Friday, June 20, 2008

outlook:The Indian Jews: Parallels between anti-Brahminism and anti-Semitism

jun 20th, 2008

some white guy has said this, so it must be true. although indians have been saying this for a long time, that brahmins have been demonized quite intentionally and quite thoroughly, essentially as a prelude to their being wiped out. and the reason is that the brahmins have been the main obstacle preventing christism from taking over.

similarly caste has been vilified because it is another major reason why christists have not been able to convert lots of hindus.

also similarly, the temples at sabarimala, tirupati, and the kanchi matham, as well as mata amritanandamayi, the sai baba, sri sri ravisankar, are all attacked because they are causing the christists to miss their conversion quotas. so they activate their puppets in the media etc.

but if anybody questions any christist godman/godwoman, then all hell breaks loose.

christism is even more dangerous than mohammedanism because the former will stab you in the back while smiling at you; whereas the latter is honest enough to look you in the eye and slice your throat. christism is hypocritical in addition to all its other wonderful fascist traits.

---------- Forwarded message ----------
From: ven
Date: Sat, Jun 21, 2008 at 9:28 AM
Subject: The Indian Jews: Parallels between anti-Brahminism and anti-Semitism
To:


Web| Jun 20, 2008

Counterpoint

The Indian Jews
http://www.outlookindia.com/fullprint.asp?choice=2&fodname=20080620&fname=jakob&sid=1

To be against "Brahminism" is part and parcel of the political correctness of progressive scholars in twenty-first-century India, much like being against Muslims is part of the message of their Hindutva colleagues.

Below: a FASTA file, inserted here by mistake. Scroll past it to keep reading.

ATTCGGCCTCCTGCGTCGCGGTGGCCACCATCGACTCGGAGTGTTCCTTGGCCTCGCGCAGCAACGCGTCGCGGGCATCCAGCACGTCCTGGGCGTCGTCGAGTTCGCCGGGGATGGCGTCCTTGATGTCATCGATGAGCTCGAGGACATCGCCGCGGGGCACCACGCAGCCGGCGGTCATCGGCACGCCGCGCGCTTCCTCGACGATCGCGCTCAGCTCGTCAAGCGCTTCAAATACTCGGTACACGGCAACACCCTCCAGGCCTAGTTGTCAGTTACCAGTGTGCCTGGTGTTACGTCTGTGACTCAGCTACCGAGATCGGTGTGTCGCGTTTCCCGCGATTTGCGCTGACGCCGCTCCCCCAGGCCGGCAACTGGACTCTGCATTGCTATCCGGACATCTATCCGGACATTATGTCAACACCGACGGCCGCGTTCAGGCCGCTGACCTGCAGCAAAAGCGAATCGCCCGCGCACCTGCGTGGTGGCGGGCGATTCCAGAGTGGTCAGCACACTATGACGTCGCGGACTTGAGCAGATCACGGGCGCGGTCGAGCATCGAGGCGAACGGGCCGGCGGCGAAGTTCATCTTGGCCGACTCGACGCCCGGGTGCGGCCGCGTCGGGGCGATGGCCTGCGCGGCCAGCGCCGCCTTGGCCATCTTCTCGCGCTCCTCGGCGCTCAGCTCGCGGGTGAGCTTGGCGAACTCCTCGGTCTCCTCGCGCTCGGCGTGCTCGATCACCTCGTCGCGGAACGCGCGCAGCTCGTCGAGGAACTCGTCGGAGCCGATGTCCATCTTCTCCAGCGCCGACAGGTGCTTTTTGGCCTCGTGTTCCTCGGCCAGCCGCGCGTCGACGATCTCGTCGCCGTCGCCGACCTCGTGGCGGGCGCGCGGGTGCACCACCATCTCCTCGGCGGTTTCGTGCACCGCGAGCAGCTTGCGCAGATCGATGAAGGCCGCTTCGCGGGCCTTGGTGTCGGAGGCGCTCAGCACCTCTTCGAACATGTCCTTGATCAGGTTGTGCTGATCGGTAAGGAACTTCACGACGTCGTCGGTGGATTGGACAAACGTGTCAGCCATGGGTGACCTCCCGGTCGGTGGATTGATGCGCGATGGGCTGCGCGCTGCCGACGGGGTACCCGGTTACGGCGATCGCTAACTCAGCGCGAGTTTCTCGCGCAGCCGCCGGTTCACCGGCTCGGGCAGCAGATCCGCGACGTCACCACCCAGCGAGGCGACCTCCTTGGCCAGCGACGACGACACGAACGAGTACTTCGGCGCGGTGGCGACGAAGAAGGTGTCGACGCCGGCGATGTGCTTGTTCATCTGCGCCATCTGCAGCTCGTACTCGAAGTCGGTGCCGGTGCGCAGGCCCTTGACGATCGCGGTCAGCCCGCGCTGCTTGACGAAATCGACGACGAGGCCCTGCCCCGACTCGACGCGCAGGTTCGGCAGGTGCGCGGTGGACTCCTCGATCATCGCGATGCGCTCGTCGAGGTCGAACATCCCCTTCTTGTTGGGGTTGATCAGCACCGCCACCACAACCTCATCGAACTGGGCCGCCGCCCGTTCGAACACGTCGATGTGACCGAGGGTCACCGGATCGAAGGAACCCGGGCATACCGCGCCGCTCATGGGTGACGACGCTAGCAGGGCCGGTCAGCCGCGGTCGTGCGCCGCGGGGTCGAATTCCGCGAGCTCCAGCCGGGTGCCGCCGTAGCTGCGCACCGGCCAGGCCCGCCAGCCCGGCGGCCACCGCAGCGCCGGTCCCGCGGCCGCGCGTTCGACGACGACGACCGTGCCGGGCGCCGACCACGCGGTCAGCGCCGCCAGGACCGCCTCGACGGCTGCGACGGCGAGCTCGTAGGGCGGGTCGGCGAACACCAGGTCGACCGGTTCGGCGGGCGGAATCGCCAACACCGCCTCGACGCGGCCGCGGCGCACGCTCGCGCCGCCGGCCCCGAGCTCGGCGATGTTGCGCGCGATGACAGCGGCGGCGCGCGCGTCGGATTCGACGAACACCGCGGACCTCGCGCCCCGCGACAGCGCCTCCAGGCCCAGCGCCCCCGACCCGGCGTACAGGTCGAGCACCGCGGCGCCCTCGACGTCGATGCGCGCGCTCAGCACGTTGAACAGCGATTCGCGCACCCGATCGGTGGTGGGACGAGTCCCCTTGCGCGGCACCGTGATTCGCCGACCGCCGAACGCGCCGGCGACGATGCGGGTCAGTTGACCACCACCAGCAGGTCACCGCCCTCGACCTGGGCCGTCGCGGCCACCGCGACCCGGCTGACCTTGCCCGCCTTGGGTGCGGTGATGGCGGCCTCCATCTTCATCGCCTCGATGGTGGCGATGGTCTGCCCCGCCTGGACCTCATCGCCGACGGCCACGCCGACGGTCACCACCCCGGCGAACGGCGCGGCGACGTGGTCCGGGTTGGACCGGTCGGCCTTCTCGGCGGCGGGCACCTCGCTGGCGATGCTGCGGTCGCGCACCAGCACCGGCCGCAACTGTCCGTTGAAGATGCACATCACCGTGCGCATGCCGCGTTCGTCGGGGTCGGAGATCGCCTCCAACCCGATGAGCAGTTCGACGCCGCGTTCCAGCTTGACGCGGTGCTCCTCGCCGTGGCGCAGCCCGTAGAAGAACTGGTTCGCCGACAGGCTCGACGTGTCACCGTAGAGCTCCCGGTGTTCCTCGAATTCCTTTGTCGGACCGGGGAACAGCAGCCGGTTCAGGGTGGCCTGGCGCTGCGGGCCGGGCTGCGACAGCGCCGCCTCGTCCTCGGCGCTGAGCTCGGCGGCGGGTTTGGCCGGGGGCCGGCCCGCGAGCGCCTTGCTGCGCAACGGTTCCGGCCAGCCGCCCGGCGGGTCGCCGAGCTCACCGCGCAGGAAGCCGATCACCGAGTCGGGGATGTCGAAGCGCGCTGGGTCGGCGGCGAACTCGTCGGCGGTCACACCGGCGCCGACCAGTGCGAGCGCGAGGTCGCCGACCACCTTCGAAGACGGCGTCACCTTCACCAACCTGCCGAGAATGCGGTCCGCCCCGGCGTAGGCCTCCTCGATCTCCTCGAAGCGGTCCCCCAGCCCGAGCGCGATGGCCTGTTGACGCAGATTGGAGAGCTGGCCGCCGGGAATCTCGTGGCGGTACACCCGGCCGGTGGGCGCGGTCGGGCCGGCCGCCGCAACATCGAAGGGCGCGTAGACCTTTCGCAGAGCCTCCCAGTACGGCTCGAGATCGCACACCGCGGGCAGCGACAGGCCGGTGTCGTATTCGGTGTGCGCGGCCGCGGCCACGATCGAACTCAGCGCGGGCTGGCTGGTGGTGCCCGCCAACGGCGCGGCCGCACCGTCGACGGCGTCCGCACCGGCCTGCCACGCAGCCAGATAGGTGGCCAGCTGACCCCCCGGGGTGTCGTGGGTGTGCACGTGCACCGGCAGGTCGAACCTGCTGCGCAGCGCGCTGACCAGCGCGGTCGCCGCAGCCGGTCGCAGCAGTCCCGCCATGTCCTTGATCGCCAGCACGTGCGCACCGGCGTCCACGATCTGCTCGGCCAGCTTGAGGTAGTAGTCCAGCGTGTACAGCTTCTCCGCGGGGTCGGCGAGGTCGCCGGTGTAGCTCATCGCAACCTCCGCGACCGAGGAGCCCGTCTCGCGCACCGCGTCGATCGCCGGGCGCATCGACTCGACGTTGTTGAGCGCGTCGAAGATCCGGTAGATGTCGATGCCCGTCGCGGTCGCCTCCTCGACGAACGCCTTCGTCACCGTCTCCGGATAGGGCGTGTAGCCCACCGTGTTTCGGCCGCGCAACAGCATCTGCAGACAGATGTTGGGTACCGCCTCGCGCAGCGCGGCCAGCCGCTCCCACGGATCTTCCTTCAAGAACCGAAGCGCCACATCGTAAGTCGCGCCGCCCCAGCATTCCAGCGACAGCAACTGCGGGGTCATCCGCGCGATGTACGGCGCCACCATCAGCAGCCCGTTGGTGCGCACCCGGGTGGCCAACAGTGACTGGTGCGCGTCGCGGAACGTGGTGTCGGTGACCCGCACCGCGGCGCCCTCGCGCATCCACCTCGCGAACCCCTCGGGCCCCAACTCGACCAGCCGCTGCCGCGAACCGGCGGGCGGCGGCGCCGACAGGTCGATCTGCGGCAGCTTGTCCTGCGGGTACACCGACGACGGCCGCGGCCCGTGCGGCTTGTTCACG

JAKOB DE ROOVER
Social science debate in India has been hijacked by the struggle between secularism and Hindutva for decades now. Usually the Sangh Parivar is blamed for this turn of events. However, it could well be argued that the Hindutva ideologues simply adopted the stance of the secularists. Perhaps the best illustration is the case of anti-Brahminism.

To be against "Brahminism" is part and parcel of the political correctness of progressive scholars in twenty-first-century India, much like being against Muslims is part of the message of their Hindutva colleagues. This indicates that something is very wrong with the Indian academic debate. Promotion of animosity towards a religious tradition or its followers is not acceptable today, but it becomes truly perverse when the intelligentsia endorses it.

In Europe, it took horrendous events to put an end to the propaganda of anti-Semitism, which had penetrated the media and intelligentsia. It required decades of incessant campaigning before anti-Semitism was relegated to the realm of intellectual and political bankruptcy. In India, anti-Brahminism is still the proud slogan of many political parties and the credential of the radical intellectual.

Some may find this parallel between anti-Brahminism and anti-Semitism ill-advised. Nevertheless, it has strong grounds.

First, there are striking similarities between the stereotypes about Brahmins in India and those about Jews in the West. Jews have been described as devious connivers, who would do anything for personal gain. They were said to be secretive and untrustworthy, manipulating politics and the economy. In India, Brahmins are all too often characterised in the same way.

Second, the stereotypes about the Jews were part of a larger story about a historical conspiracy in which they had supposedly exploited European societies. To this day, the stories about a Jewish conspiracy against humanity prevail. The anti-Brahminical stories sound much the same, but have the Brahmins plotting against the oppressed classes in Indian society.